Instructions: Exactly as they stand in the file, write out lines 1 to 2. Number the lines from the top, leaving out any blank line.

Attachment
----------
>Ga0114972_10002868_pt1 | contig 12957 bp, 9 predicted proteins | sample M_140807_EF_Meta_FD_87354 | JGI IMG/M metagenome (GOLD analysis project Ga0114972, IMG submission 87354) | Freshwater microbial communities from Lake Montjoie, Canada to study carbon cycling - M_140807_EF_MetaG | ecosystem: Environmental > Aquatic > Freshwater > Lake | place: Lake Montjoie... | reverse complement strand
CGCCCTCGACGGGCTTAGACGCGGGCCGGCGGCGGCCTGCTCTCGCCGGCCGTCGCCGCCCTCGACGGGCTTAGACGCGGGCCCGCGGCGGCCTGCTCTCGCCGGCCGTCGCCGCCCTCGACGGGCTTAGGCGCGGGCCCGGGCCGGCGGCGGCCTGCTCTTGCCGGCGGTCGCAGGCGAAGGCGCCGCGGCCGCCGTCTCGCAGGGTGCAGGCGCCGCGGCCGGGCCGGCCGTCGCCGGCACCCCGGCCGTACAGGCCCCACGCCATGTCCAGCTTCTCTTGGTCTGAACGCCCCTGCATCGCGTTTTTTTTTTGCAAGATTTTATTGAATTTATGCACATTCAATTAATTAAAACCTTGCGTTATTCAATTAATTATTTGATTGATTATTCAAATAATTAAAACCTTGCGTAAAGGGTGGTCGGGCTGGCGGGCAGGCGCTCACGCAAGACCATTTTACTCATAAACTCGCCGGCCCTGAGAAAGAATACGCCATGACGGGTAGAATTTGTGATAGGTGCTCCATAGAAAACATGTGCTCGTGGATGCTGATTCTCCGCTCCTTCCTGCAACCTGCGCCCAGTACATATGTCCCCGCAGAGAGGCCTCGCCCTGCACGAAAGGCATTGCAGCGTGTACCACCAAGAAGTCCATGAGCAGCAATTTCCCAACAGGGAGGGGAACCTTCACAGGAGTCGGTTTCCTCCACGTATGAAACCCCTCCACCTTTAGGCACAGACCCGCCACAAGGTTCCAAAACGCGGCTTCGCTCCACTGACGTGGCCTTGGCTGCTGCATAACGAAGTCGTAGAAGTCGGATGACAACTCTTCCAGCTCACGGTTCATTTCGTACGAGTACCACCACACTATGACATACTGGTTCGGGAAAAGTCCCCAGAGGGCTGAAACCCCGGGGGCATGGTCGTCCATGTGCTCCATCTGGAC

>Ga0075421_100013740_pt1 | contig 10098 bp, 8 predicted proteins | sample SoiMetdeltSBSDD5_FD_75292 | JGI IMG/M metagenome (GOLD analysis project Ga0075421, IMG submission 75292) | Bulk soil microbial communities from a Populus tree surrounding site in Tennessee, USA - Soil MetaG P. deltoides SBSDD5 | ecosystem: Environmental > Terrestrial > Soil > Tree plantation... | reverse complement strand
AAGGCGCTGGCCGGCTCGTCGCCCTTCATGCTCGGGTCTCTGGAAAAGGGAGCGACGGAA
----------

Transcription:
>Ga0114972_10002868_pt1 | contig 12957 bp, 9 predicted proteins | sample M_140807_EF_Meta_FD_87354 | JGI IMG/M metagenome (GOLD analysis project Ga0114972, IMG submission 87354) | Freshwater microbial communities from Lake Montjoie, Canada to study carbon cycling - M_140807_EF_MetaG | ecosystem: Environmental > Aquatic > Freshwater > Lake | place: Lake Montjoie... | reverse complement strand
CGCCCTCGACGGGCTTAGACGCGGGCCGGCGGCGGCCTGCTCTCGCCGGCCGTCGCCGCCCTCGACGGGCTTAGACGCGGGCCCGCGGCGGCCTGCTCTCGCCGGCCGTCGCCGCCCTCGACGGGCTTAGGCGCGGGCCCGGGCCGGCGGCGGCCTGCTCTTGCCGGCGGTCGCAGGCGAAGGCGCCGCGGCCGCCGTCTCGCAGGGTGCAGGCGCCGCGGCCGGGCCGGCCGTCGCCGGCACCCCGGCCGTACAGGCCCCACGCCATGTCCAGCTTCTCTTGGTCTGAACGCCCCTGCATCGCGTTTTTTTTTTGCAAGATTTTATTGAATTTATGCACATTCAATTAATTAAAACCTTGCGTTATTCAATTAATTATTTGATTGATTATTCAAATAATTAAAACCTTGCGTAAAGGGTGGTCGGGCTGGCGGGCAGGCGCTCACGCAAGACCATTTTACTCATAAACTCGCCGGCCCTGAGAAAGAATACGCCATGACGGGTAGAATTTGTGATAGGTGCTCCATAGAAAACATGTGCTCGTGGATGCTGATTCTCCGCTCCTTCCTGCAACCTGCGCCCAGTACATATGTCCCCGCAGAGAGGCCTCGCCCTGCACGAAAGGCATTGCAGCGTGTACCACCAAGAAGTCCATGAGCAGCAATTTCCCAACAGGGAGGGGAACCTTCACAGGAGTCGGTTTCCTCCACGTATGAAACCCCTCCACCTTTAGGCACAGACCCGCCACAAGGTTCCAAAACGCGGCTTCGCTCCACTGACGTGGCCTTGGCTGCTGCATAACGAAGTCGTAGAAGTCGGATGACAACTCTTCCAGCTCACGGTTCATTTCGTACGAGTACCACCACACTATGACATACTGGTTCGGGAAAAGTCCCCAGAGGGCTGAAACCCCGGGGGCATGGTCGTCCATGTGCTCCATCTGGAC